What a Strange Creature

In case you hadn’t already heard, D.J. Grothe apologized today…to Rebecca. Not to me. Not to Jen. Not to Ashley. Not to the women whose complaints of harassment and assault he decided were simply regrets about their “sexual exploits”. Not to the male bloggers whom he decided weren’t part of the problem when they wrote about harassment policies.

Then he said I hadn’t contacted any conference organizers about harassment policies. This will be news to some conference organizers. And he still hasn’t had anything to say about the request to put the JREF harassment policy somewhere more prominent than a year-old blog post.

I really said all I had to say right after the apology. I’m still just baffled by the whole thing. I was going to blog something else this afternoon, but…yeah.

Here. Have a platypus instead.

What a Strange Creature

23 thoughts on “What a Strange Creature

  1. 3

    Well, he’s *kind of* apologized to Ashley…but not for what HE actually did wrong. He’s very sorry that someone else harassed her, he’s sorry that she didn’t report “properly,” he’s sorry there was a misunderstanding, but I can’t seem to find anything that actually says he’s sorry about how he forgot the incident, sorry he stonewalled her, nor sorry she said she “didn’t think it was important enough” to report…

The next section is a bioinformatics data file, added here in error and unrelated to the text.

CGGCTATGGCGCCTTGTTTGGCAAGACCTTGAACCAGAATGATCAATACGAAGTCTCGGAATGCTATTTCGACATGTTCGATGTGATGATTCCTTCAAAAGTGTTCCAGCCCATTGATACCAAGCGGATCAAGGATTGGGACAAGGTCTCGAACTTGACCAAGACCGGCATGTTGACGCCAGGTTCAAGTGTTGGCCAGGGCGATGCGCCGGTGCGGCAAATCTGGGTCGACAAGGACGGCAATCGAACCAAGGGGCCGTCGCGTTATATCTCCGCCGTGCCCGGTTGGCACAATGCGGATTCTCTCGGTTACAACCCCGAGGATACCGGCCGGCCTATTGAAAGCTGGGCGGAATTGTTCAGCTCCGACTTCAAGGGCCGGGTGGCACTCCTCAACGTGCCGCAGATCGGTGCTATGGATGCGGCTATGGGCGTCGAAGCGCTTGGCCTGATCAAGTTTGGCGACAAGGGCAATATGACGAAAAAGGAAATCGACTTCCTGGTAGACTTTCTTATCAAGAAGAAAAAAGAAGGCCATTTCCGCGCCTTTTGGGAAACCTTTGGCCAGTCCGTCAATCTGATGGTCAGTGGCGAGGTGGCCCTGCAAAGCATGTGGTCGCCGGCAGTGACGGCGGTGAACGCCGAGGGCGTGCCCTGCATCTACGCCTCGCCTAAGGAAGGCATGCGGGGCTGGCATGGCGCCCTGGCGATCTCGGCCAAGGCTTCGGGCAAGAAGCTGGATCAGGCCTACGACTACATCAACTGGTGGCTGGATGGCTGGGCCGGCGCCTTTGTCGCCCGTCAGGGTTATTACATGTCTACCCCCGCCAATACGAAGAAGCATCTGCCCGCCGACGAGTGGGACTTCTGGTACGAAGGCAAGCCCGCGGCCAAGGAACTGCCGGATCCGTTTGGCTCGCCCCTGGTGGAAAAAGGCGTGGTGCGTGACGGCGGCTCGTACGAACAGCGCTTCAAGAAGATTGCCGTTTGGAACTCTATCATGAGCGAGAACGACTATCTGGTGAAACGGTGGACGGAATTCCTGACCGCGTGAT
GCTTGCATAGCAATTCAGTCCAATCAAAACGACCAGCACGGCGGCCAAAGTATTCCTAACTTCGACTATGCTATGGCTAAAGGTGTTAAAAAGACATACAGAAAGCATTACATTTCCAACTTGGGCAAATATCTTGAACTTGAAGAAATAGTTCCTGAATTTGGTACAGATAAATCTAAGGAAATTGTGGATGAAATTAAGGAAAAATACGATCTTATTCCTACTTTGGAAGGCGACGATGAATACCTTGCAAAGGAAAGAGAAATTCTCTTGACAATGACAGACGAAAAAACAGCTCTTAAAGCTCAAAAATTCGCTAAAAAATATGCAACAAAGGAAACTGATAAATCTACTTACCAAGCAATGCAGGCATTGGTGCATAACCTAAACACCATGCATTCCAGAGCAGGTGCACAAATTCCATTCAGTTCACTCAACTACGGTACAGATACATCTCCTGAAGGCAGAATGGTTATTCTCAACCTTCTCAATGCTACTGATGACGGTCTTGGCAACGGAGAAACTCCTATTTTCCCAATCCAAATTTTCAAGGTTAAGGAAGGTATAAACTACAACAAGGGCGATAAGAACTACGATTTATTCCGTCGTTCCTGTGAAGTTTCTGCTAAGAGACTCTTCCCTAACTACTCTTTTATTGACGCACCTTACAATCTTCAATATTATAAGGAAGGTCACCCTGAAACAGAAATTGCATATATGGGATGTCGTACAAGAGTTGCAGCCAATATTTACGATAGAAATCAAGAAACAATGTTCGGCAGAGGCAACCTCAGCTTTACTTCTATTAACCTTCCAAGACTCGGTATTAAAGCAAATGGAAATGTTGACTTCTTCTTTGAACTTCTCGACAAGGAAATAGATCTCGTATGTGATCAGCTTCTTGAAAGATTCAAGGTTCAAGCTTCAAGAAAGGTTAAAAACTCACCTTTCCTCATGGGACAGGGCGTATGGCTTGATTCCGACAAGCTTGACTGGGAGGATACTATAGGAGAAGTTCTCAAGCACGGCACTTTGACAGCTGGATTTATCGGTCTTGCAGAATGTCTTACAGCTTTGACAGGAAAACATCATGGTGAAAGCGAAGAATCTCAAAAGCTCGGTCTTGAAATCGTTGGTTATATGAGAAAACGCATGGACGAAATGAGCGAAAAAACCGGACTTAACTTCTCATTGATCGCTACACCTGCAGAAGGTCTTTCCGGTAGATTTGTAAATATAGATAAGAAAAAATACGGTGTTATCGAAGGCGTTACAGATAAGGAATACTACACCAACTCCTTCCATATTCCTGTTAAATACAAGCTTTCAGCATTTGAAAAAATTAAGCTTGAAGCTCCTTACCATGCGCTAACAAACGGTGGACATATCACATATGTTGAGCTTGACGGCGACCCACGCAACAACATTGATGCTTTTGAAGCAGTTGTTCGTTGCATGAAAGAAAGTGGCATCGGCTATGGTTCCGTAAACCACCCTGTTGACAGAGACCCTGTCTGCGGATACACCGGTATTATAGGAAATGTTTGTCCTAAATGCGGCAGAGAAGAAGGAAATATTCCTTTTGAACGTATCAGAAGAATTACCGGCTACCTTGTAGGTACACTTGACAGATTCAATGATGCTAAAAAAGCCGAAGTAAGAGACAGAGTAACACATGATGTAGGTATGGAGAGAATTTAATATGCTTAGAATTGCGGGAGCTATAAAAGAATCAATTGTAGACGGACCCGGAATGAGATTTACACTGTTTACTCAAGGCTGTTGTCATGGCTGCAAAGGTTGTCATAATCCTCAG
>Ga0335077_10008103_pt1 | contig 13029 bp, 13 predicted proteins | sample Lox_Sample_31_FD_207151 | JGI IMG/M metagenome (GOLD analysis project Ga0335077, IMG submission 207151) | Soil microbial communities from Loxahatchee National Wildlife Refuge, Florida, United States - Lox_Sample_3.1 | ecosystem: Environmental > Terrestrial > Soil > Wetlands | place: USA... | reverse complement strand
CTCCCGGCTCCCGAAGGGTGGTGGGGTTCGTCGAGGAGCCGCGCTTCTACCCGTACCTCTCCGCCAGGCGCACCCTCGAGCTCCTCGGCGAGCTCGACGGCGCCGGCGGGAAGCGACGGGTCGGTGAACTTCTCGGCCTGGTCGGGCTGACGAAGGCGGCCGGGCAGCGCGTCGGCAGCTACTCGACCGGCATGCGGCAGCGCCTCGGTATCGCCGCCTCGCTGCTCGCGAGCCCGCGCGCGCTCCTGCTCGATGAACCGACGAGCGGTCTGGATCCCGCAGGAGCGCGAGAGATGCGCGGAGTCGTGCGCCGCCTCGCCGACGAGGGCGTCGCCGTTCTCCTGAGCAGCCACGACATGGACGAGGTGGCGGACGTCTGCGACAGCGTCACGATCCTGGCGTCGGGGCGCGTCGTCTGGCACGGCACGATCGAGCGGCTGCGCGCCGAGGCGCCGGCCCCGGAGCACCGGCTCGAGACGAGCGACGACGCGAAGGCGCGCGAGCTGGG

2. 4

    It is apparently the job of the victim, and not the employees and organizers, to know the procedures for proper harassment reporting.

  3. 5

    It is apparently the job of the victim, and not the employees and organizers, to know the procedures for proper harassment reporting.

    Argh… you’re right, and this just enrages me. Over at Lousy Canuck we’ve started discussing how *the act of reporting* makes a victim vulnerable to abuse by the system.

    For what it’s worth, I just found out that RAINN centers have professional educators. Tomorrow I hope to find out if helping train event staff is something they could do.

  4. 9

    It’s driving me nuts. HE threw the guy out. How is that not a report? Is he a bot that gets his memory wiped after every conference?

  5. 10

    No, Pteryxx, thank you and everyone else who has been working to figure out how to deal with all of this. I know that sexual harassment and assault aren’t easy issues with easy answers; if they were, we wouldn’t be facing them now. But I think that we really can at least make a good swing at this if we just have the right information, resources, and implementation. There are places that have managed to make themselves more safe, and it isn’t hopeless.

  6. 11

    Erista: I may not have experience of harassment but I was abused, and I remember being incredulous that there were actually networks in place to help people like me, with folks I could trust and who would be outraged on my behalf. I offer you this; I am furious for you.